You might have been frustrated with some of Sam Darnold’s inaccurate throws and poor decisions on Sunday. It certainly was not a good day.
There were even deeper issues, however. Even a number of the passes that were completed didn’t do the Jets much good.
Years ago the folks at Football Outsiders created a stat called Failed Completions. It tracks completed passes that fail to gain 45% of yards needed on a first down play, 60% on a second down play, or 100% on third and fourth down plays.
The logic behind it is simple. A 2 yard completion on 1st and 10 or an 8 yarder on 3rd and 9 might count on the stat sheet as completed passes and help the quarterback’s completion percentage, but they don’t really help the team.
With the help of the Pro Football Reference Play Index, I went back to look at Darnold’s completions on Sunday. I found that 8 of Darnold’s 21 completions were failed completions. That 38% (8/21) rate is exceptionally high. It would top the league over the course of a full season. So would the 22.9% of Darnold passing attempts that resulted in failed completions.
Of course there is never a definitive answer whether the play calling, the quarterback’s reads, or the defense are most to blame when something like this happens. I think it should be noted that Mike Tanier warned back in May 2019 that Adam Gase’s quarterbacks tended to have abnormally high rates of failed completions. It should also be noted that Darnold’s rates rose appreciably in 2019 after he posted some the lowest rates in the league as a rookie in 2018.
Something worth highlighting was that Chris Herndon led the Jets in failed receptions with 3.
NextGen Stats notes that Herndon was only an average of 6.1 yards down the field per target. That with the 10 yard average he had during his productive rookie season in 2018. The Bills suffered injuries at linebacker during the game and were forced to play backups. The Jets also lacked the ability to create much impact at the wide receiver position, which logically could lead to the tight end playing a bigger role. For some reason the Jets didn’t test those Buffalo linebackers vertically by targeting Herndon on seam routes. When they went to Herndon, it tended to be plays with minimal upside.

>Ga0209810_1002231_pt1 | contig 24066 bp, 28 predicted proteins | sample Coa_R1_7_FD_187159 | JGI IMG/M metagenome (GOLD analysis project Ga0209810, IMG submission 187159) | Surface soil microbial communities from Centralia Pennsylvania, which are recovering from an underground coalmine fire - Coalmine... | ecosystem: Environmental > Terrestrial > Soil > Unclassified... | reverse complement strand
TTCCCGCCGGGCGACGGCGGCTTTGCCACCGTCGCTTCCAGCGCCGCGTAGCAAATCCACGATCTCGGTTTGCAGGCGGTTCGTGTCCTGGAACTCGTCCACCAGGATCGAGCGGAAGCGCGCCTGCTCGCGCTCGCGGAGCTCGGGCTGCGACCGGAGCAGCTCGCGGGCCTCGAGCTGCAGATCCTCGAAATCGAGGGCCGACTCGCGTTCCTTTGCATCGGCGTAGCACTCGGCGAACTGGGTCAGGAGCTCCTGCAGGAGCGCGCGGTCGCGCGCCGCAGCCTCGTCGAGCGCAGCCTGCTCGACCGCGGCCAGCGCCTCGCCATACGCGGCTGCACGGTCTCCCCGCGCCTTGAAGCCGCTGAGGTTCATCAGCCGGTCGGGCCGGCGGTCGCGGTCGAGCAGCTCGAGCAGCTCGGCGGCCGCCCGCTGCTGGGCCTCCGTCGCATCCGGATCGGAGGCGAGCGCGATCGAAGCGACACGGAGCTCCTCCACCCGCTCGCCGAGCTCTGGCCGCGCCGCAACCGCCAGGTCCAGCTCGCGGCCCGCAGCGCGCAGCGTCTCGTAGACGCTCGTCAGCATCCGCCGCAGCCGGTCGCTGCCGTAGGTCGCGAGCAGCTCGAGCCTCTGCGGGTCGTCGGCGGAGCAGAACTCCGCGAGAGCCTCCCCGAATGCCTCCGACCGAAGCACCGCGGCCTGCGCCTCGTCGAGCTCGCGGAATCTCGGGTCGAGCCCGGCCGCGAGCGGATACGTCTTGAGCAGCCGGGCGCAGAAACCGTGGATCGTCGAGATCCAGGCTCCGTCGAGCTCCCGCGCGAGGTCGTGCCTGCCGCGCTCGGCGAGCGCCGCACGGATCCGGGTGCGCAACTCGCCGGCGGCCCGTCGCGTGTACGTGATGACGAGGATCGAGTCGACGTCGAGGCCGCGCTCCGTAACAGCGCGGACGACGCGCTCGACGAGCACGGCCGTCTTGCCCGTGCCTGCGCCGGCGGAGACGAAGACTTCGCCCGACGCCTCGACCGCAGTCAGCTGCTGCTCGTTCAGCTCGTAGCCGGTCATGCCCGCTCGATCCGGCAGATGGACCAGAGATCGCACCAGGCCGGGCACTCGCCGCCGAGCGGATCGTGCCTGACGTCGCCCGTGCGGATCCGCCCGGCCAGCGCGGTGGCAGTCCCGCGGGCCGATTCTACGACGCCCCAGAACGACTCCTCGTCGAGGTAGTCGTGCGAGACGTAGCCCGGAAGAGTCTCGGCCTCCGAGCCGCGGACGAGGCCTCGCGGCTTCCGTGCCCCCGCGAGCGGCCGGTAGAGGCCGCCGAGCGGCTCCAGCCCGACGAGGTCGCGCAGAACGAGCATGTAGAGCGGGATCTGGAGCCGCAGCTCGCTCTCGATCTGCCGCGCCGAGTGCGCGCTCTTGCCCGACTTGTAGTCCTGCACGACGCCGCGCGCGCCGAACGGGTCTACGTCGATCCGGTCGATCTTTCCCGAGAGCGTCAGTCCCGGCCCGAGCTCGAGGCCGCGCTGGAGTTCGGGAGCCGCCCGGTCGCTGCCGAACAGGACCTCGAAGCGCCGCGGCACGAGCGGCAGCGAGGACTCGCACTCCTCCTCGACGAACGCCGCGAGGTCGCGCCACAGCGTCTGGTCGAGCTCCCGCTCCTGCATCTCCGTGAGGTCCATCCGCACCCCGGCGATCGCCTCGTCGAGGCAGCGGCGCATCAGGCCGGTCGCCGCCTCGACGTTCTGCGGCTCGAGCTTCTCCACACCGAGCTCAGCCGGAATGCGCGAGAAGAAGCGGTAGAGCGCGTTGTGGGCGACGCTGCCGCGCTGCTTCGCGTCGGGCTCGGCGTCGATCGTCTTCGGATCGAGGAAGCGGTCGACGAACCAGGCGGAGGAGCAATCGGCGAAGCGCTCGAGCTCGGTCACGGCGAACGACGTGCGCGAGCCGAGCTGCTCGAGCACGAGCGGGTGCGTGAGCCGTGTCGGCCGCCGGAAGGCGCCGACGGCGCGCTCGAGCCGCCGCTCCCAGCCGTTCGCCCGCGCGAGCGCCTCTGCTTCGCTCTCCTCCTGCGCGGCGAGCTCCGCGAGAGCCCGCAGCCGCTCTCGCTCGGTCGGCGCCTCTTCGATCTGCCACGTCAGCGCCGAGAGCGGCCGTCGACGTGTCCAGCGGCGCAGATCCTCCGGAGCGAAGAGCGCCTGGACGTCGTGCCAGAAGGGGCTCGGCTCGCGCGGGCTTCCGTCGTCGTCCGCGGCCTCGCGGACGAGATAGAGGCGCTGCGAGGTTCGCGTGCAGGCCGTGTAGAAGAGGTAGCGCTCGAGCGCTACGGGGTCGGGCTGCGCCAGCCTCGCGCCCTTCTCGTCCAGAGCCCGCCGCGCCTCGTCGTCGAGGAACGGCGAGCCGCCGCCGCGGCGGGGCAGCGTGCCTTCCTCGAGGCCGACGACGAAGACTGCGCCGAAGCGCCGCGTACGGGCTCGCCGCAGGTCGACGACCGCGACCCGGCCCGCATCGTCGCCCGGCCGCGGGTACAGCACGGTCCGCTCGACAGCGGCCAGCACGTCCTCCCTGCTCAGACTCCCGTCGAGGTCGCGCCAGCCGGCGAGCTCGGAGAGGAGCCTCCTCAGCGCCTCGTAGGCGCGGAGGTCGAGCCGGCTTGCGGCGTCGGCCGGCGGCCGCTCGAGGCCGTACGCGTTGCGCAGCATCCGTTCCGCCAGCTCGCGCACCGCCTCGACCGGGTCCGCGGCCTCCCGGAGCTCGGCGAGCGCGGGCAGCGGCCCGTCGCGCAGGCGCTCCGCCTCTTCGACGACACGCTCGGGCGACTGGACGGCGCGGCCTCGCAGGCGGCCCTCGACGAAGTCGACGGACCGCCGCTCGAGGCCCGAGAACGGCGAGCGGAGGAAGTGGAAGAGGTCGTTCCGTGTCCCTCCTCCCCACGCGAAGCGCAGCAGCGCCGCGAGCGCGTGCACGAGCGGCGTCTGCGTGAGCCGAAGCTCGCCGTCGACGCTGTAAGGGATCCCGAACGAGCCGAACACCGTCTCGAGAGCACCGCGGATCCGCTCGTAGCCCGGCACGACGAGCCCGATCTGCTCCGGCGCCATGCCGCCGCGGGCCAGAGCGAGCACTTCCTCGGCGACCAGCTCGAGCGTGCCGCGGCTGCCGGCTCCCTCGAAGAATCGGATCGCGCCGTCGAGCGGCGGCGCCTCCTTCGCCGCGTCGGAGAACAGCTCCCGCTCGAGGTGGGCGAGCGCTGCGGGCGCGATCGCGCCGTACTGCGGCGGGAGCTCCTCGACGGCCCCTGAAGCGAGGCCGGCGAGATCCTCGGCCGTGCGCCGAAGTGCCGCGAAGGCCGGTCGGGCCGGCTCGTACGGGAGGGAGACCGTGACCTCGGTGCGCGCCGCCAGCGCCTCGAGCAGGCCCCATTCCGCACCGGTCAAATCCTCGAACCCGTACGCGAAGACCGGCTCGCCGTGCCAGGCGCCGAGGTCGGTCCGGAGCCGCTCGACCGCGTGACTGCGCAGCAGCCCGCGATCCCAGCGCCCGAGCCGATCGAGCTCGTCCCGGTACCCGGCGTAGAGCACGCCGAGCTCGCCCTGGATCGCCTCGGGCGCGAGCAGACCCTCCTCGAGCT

I don’t think anybody can fairly suggest only targeting Herndon deep would cure all of the problems in the Jets’ passing game. Many of the issues came from Darnold’s erratic play and a general lack of pass catching talent. Herndon himself is a major question mark coming off a lost season, a player of potential more than proven production.
Still this story seems to be at the root of why the passing game is so unproductive. The Jets ran way too many passing plays that did them no good even when they worked. Especially when the team is undermanned, it needs to maximize its upside.
Is it a philosophical thing with Adam Gase that needs to change? Is it Sam Darnold making better reads? Is it receivers doing more to help? Is it all of these things?
The Jets need to figure it out quickly and change course.